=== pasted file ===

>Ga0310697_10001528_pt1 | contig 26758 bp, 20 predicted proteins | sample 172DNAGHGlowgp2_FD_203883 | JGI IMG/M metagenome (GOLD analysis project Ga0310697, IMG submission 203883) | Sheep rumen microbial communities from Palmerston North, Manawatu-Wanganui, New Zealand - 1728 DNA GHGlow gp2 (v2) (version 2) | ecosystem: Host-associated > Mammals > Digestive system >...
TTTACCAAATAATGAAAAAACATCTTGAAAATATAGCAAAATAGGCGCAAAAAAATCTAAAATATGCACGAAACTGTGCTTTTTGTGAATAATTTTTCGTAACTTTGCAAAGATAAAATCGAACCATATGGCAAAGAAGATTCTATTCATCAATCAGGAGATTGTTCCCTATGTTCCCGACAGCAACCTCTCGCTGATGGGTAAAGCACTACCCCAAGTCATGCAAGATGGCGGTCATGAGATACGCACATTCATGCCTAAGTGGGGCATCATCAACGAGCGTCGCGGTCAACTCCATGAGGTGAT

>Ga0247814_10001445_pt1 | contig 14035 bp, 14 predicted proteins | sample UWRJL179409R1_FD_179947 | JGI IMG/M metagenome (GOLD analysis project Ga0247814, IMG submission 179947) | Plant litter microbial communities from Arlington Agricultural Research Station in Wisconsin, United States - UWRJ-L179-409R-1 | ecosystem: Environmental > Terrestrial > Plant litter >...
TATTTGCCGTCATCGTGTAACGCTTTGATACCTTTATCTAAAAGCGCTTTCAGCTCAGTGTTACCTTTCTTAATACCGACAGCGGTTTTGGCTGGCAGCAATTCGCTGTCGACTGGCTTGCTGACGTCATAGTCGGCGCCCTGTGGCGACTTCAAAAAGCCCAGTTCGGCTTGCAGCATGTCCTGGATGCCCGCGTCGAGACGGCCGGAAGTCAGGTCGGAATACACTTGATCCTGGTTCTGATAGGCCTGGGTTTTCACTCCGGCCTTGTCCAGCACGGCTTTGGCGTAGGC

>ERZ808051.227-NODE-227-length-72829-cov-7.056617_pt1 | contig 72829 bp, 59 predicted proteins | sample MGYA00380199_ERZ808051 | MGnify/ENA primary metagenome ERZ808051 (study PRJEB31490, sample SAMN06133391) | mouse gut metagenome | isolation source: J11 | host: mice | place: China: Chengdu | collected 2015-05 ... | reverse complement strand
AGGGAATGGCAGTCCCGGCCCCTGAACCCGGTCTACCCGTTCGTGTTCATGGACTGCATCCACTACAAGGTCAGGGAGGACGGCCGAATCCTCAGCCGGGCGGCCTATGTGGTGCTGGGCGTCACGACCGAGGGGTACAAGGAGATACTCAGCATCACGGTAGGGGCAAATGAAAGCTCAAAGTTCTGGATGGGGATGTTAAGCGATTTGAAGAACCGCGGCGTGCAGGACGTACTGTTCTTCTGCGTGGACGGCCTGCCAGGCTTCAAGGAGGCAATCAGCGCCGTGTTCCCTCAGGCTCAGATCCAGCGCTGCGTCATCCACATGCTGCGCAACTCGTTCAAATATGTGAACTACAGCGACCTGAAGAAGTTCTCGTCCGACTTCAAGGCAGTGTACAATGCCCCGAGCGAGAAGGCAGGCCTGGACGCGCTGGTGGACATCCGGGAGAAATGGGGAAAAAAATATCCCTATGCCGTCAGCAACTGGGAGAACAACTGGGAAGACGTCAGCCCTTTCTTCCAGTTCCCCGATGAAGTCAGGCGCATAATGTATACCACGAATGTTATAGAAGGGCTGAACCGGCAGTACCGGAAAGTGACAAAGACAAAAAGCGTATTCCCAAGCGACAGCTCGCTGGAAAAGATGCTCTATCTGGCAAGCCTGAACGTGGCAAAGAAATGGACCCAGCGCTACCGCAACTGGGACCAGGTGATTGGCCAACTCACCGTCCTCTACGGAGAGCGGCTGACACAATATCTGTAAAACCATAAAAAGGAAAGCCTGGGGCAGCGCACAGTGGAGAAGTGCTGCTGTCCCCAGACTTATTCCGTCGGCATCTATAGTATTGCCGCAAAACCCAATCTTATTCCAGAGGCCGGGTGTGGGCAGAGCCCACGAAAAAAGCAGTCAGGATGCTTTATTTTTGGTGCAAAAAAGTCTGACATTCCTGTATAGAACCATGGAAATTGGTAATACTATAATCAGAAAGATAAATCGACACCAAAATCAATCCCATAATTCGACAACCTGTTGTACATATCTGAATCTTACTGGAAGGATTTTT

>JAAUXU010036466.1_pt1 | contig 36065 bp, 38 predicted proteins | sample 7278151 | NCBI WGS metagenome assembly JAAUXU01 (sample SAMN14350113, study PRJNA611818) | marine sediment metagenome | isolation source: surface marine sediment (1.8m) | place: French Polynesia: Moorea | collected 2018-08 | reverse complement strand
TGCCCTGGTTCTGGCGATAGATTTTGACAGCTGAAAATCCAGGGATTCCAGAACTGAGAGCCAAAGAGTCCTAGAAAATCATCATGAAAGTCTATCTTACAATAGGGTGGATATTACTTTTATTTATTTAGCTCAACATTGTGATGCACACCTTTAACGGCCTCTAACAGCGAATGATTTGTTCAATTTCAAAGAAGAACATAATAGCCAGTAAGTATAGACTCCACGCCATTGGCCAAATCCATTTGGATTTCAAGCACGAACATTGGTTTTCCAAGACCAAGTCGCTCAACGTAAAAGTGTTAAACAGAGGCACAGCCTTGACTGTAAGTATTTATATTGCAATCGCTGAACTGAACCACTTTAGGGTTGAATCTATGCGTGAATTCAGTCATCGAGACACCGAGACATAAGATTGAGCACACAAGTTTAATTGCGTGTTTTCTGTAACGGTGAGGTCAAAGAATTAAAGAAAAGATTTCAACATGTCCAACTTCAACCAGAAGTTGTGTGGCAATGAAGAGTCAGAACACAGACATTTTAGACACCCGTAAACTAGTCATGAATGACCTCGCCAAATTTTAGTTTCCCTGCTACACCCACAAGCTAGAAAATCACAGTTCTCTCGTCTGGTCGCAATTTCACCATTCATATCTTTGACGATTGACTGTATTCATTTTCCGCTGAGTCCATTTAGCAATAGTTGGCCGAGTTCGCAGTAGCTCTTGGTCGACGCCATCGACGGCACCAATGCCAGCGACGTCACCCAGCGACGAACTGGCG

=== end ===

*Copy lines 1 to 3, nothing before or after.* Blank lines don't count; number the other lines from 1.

>Ga0310697_10001528_pt1 | contig 26758 bp, 20 predicted proteins | sample 172DNAGHGlowgp2_FD_203883 | JGI IMG/M metagenome (GOLD analysis project Ga0310697, IMG submission 203883) | Sheep rumen microbial communities from Palmerston North, Manawatu-Wanganui, New Zealand - 1728 DNA GHGlow gp2 (v2) (version 2) | ecosystem: Host-associated > Mammals > Digestive system >...
TTTACCAAATAATGAAAAAACATCTTGAAAATATAGCAAAATAGGCGCAAAAAAATCTAAAATATGCACGAAACTGTGCTTTTTGTGAATAATTTTTCGTAACTTTGCAAAGATAAAATCGAACCATATGGCAAAGAAGATTCTATTCATCAATCAGGAGATTGTTCCCTATGTTCCCGACAGCAACCTCTCGCTGATGGGTAAAGCACTACCCCAAGTCATGCAAGATGGCGGTCATGAGATACGCACATTCATGCCTAAGTGGGGCATCATCAACGAGCGTCGCGGTCAACTCCATGAGGTGAT

>Ga0247814_10001445_pt1 | contig 14035 bp, 14 predicted proteins | sample UWRJL179409R1_FD_179947 | JGI IMG/M metagenome (GOLD analysis project Ga0247814, IMG submission 179947) | Plant litter microbial communities from Arlington Agricultural Research Station in Wisconsin, United States - UWRJ-L179-409R-1 | ecosystem: Environmental > Terrestrial > Plant litter >...